Ageism and the Subtle ways in which we may be engaging in it.
Ageism refers to the stereotypes, prejudice, and discrimination towards others, or oneself based on age. Ageism arises when age is used to categorise and divide people in ways that lead to harm, disadvantage, and injustice. It is a systemic form of oppression against people of specific age groups. It affects older adults most severely but can also impact young people.
Ageism can take many forms including prejudicial attitudes, discriminatory acts, and institutional policies and practices that perpetuate stereotypical beliefs. Ageism seeps into many institutions and sectors of society including those providing health and social care, housing, politics, in the workplace, media and the legal system.
Ageism in Healthcare:
In healthcare, for example, age determines who receives certain medical procedures or treatments. It affects every aspect of healthcare, from diagnosis to prognosis and influences healthcare policies and workplace culture. Infantilizing patients involves talking to older adults using oversimplified language, terms of endearment, or rhythmic tone of voice a person might use for a child. While people often use ‘elderspeak’ in an attempt to communicate more effectively with older adults, it can be patronising and can reinforce unequal power dynamics between caregivers and people they care for. If a doctor unintentionally treats older and younger patients differently, this would be implicit ageism.
Inaccurate ideas about ageing can lead to inappropriate medical care. For example, assuming that an older patient is less independent than they really are. This ultimately makes people more dependent on others.
Ageism in Workplace:
If we look at the workplace, we find that both younger and older people are frequently disadvantaged. While the older generation have limited accessibility to specialised training and education, younger people are often not taken seriously and not given more responsibility. They are denied opportunities to contribute to decision making in the workplace. Refusing to hire a person over or under a certain age, enacting policies that unfairly privilege one age group over another, viewing older people as out of touch, less productive, or stuck in their ways are some ways we are engaging in ‘ageism’.
Ageism in Social Interactions:
We practice interpersonal ageism in social interactions- patronizing behaviour used in interactions with older and younger people, treating people as though they are invisible, unintelligent, or expendable based on their age, making ageist jokes that imply someone is less valuable or less worthy of respect, based on their age, making offensive generalizations about a specific generation, e.g., that millennials are entitled, and disregard others concerns or wishes due to their age.
Hostile ageism is a form of aggressive belief that all teenagers are violent and dangerous or impulsive and reckless. By contrast, benevolent ageism involves someone having patronizing beliefs towards people based on their age, such as that older adults are childlike and weak, and require guidance with basic tasks. Older and younger people have been also stereotyped in public discourse and on social media.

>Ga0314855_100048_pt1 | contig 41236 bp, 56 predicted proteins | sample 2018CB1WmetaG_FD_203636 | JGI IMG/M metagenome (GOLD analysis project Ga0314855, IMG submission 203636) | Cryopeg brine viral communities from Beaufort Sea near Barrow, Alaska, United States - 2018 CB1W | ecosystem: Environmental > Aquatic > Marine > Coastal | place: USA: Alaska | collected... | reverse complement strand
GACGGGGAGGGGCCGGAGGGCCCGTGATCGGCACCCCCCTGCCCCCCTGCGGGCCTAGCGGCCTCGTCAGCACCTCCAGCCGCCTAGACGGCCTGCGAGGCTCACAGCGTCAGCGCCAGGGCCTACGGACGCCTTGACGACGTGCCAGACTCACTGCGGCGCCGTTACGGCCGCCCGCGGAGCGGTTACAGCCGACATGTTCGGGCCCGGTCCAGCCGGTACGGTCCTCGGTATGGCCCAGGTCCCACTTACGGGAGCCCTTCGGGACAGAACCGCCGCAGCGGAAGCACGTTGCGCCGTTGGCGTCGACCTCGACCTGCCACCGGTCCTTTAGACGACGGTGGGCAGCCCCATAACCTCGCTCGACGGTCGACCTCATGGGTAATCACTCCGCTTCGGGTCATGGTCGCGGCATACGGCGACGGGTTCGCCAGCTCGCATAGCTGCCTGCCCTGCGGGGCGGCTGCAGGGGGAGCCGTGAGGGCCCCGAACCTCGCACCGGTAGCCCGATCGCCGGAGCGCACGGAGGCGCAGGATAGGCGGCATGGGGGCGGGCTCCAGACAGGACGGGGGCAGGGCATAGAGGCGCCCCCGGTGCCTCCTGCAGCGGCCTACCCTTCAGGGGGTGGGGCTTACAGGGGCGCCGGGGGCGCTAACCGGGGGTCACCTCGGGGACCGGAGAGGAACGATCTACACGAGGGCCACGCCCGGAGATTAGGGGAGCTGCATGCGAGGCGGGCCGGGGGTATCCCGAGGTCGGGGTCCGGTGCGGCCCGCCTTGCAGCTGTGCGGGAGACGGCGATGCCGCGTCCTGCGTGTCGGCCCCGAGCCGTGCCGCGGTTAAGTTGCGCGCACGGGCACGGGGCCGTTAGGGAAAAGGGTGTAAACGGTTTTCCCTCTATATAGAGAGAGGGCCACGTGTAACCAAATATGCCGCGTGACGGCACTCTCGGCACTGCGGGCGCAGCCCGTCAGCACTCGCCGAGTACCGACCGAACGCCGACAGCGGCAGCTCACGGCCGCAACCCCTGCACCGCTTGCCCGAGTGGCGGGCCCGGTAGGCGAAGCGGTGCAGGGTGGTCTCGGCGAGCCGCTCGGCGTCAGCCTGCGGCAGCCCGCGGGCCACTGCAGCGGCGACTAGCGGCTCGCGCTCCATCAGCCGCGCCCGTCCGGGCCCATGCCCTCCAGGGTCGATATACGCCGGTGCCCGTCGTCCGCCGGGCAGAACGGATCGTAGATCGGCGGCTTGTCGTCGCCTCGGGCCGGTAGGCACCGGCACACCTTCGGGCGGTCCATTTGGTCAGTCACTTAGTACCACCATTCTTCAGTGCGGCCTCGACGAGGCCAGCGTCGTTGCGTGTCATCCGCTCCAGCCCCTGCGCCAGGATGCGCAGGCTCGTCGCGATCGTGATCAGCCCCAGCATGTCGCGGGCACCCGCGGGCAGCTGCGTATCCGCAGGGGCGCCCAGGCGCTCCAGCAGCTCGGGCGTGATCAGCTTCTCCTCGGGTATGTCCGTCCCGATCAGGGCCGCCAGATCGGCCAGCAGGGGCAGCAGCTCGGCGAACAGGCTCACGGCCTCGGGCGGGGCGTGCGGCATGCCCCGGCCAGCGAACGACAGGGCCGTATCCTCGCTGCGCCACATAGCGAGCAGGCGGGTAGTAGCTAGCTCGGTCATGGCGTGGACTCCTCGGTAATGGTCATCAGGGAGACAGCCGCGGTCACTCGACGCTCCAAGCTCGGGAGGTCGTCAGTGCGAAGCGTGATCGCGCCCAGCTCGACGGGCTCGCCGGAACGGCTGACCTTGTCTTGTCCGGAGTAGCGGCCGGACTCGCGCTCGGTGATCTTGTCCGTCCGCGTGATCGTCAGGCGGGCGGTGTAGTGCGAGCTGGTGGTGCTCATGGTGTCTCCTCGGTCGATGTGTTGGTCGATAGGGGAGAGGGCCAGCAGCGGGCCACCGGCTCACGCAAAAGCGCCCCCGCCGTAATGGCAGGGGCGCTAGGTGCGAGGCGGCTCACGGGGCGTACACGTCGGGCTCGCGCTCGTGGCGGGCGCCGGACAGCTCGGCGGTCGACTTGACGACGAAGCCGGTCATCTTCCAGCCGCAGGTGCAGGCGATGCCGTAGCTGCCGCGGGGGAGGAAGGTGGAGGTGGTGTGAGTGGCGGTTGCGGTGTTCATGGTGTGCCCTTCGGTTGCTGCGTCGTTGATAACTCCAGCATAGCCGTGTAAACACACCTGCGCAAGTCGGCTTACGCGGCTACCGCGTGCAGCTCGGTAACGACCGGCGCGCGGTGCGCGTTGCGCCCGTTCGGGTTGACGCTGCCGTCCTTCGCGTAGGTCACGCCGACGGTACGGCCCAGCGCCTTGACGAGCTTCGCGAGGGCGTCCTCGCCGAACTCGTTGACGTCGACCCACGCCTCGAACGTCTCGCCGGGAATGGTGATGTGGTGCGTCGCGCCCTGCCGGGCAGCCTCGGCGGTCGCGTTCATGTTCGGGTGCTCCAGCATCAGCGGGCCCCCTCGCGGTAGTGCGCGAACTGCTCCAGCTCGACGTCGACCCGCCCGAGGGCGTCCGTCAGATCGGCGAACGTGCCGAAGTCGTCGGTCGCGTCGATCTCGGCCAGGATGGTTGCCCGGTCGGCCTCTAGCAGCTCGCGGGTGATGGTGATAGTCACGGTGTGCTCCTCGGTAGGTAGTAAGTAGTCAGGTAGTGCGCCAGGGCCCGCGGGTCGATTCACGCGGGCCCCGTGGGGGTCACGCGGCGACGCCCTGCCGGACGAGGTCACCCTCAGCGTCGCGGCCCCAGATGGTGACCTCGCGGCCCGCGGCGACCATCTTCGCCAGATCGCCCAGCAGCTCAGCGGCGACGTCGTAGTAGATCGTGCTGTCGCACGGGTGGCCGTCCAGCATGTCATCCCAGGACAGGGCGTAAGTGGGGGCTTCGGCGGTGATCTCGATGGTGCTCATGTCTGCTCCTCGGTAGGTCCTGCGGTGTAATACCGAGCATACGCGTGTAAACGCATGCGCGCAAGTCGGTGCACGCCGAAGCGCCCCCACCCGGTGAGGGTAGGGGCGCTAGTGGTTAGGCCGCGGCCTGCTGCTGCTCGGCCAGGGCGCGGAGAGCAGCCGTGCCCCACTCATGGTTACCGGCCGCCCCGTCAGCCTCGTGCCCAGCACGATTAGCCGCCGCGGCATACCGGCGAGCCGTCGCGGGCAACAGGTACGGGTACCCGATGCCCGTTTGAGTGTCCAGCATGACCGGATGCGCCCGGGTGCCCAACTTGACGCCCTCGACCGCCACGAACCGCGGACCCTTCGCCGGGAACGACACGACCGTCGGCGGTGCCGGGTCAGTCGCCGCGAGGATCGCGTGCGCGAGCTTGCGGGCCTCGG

Internalized age stereotypes contribute considerably to ageism both towards oneself and towards others. Young people internalize the predominantly negative societal views of older people, which shape their self-perceptions of ageing as they grow older. Older adults too hold negative views towards old age and tend to negatively view individuals who are older or more disabled than themselves. This self-directed ageism is a risk for increased morbidity and mortality.
Ageism has serious and wide-ranging consequences for people’s health and well-being. Among older people, ageism is associated with poorer physical and mental health, increased social isolation and loneliness, greater financial insecurity, decreased quality of life and premature death. It intersects and exacerbates other forms of bias and disadvantage including those related to sex, race and disability leading to a negative impact on people’s health and well-being.
Ageism is a systemic form of oppression, but unlike other causes of inequity, such as racism, sexism, or ableism, anyone can experience it. Although it is universal, people do not take ageism as seriously as other forms of inequity. Educational activities that enhance empathy and dispel misconceptions and prejudices. intergenerational understanding and cooperation, commitment from governments and institutions and policy changes which can reduce inequity and discrimination, can help in addressing ‘ageism’. On an individual level- awareness and learning about ‘ageism’, and reflecting on how ageism shapes one’s own thoughts, feelings, and life experiences, and willingness in supporting and advocating for people, in situations where they are struggling to be heard, will help in abating ageism in our society.
Author: Seema Krishnadas, Counselling Psychologist.